» Full Dark, No Stars - Stephen King's new novella questions mankind's ability to trust others.
[02.21.2011 by Bridget Doyle]


 » The Top 30 Albums of 2010 - Fashionably, fabulously late, our favorite music (and believe me, there was a LOT) of 2010, the year that some have called the best year for music ever. And only some of those fools work here. Plenty of usual suspects, lots of ties and a few surprises that I won't spoil, including our unexpected #1.
[12.24.2010 by The LAS Staff]


 » Live: Surfer Blood/The Drums at Lincoln Hall, Chicago, IL - Remember when Weezer used to put together records that you could sing along to and rock out to? That's what Surfer Blood's show was like!
[11.04.2010 by Cory Tendering]

Music Reviews

Screaming Females - Castle Talk
»Screaming Females
Castle Talk
Don Giovanni
Trent Reznor & Atticus Ross - The Social Network [Original Soundtrack]
»Trent Reznor & Atticus Ross
The Social Network [Original Soundtrack]
The Null Corporation
Deerhunter - Halcyon Digest
Halcyon Digest
No Age - Everything in Between
»No Age
Everything in Between
Sub Pop
Robyn - Body Talk Pt. 1/ Body Talk Pt. 2
Body Talk Pt. 1/ Body Talk Pt. 2
The Walkmen - Lisbon
»The Walkmen
Fat Possum

February 11, 2008
If you stumbled into Tuscon's storied Hotel Congress on Saturday night, you would be forgiven for thinking that the year was 1978. That is, once you got past the historical photos of John Dillinger and his Gang - who was captured after a stay at the Hotel in 1934 - and made your way to the sounds wafting out of the Club in the back. The thirty-year flashback could easily be understood, over the weekend at least, for on the stage Saturday night were two excellent bands, throwing it back to two distinct musical eras. Blood on the Wall and Black Mountain had all the pure punk and stoner metal bases covered; and if you were drug-addled to boot, you may have even caught a famed Hotel Congress ghost.

With the sole assistance of some cheap Americana beer, I can at least attest to a few ghosts-of-musical-past flitting by in the periphery. Opening act Blood on the Wall splattered fast driving power punk like only a raw trio can. The Brooklyn-via-Kansas band pulled out the stops, on this, their first tour stop with Black Mountain. Boy-girl vocals alternated between guitarist and bassist, who are brother and sister; when Courtney Shanks sang, the band recalled the early years of power punkers Sleater-Kinney, who themselves were bringing it back. Brad Shanks, on the other hand, didn't so much sing as he did shriek, in that classic Sid Vicious way: function over form. Blood on the Wall fired up the growing crowd, and were very gracious, which I always find refreshing; for a band with such an ominous name, they proved that you should always check your preconceptions at the door, at least when heading into your favorite indie rock club.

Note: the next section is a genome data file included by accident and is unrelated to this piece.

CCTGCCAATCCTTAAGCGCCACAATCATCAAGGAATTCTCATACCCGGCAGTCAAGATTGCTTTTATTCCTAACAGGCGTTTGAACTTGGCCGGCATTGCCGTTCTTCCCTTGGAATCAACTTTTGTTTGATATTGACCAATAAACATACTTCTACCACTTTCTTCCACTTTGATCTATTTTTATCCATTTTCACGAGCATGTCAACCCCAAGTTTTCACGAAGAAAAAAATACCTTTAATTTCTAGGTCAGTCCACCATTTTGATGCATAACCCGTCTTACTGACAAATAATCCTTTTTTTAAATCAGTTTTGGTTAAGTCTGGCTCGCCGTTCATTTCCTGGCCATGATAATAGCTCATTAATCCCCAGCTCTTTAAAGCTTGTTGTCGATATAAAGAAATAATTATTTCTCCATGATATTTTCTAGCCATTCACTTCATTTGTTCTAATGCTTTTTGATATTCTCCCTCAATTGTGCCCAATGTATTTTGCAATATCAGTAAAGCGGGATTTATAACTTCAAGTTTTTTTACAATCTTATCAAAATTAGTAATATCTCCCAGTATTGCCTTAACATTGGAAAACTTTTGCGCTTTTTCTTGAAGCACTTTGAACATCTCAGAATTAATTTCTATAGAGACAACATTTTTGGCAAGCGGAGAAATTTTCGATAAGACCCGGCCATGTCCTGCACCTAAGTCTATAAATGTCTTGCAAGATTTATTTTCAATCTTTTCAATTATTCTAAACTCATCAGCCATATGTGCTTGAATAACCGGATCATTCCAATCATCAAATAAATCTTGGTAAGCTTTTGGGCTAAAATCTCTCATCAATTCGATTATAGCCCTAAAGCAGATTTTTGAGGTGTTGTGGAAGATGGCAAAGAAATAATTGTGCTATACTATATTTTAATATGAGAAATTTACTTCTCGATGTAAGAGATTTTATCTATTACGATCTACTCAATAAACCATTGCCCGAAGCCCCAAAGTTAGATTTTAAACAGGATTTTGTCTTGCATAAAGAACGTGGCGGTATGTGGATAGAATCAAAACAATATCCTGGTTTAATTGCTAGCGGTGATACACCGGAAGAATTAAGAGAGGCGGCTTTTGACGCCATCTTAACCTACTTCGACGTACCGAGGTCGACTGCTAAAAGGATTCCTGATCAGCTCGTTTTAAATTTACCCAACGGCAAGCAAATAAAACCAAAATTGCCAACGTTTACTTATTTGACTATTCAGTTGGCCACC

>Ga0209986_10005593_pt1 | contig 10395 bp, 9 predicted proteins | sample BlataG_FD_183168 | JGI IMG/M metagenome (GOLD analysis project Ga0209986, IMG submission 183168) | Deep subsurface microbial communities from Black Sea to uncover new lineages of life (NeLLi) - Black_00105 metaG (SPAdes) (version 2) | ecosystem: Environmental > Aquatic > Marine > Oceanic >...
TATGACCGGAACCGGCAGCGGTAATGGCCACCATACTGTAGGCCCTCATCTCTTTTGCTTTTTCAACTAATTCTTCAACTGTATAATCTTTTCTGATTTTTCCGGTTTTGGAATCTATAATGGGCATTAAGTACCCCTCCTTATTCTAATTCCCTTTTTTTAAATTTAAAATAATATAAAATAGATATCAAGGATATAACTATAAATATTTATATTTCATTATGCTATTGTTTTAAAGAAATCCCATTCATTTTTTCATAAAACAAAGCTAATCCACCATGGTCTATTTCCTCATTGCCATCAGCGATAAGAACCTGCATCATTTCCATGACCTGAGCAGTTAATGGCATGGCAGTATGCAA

Black Mountain sauntered on stage and wasted no time delving into material from their excellent new Jagjaguwar release, In The Future, opening the set with the hazy "Stormy High." Unlike its predecessor, their largely slept-on eponymous 2005 debut, the band's latest album is entirely Seventies glory, and the group's live show flies the flag like a Led Dead Airplane. For a band nodding to the future, the Vancouver quintet pays an awful lot of homage to the past. Female lead singer Amber Webber channels Grace Slick, while her co-vocalist and guitarist Stephen McBean conjures up the spirit of [insert stoner Seventies lead guitarist here]. The band is rife with musical talent, and McBean's licks are a thing of clarity and beauty. Due must also be paid to bassist Matt Camirand and organist Jeremy Schmidt, for their superb roles as anchor and mast alike.

After an hour of jamming on most of In The Future, I began to sorely miss some of the crackling pop gems off Black Mountain's excellent debut, such as "Modern Music" and "No Satisfaction." Including a few numbers from their back catalogue would've broken up the set's flow, which was becoming somewhat stagnant by night's end, and also served to show a different side of the band. Heck, even the free-flowing ballad "Stay Free," from the group's current release, would've been a nice change of pace; alas, Black Mountain kept it under wraps. But such observations are small gripes for such a convivial bunch of musicians, who did their parents proud by thanking the near-full house after every song. In a way, Black Mountain brought the best of British Columbia to the desert: crisp, clean, refreshing music, laced with plenty of kindness, and perhaps a few bong rips.

SEE ALSO: www.blackmountainarmy.com
SEE ALSO: www.jagjaguwar.com
SEE ALSO: www.bloodonthewall.com
SEE ALSO: www.hotelcongress.com

Ari Shapiro
A staff writer for LAS, Ari Shapiro mixes up pretty unique smoothies at XOOM in hot Tucson.

See other articles by Ari Shapiro.



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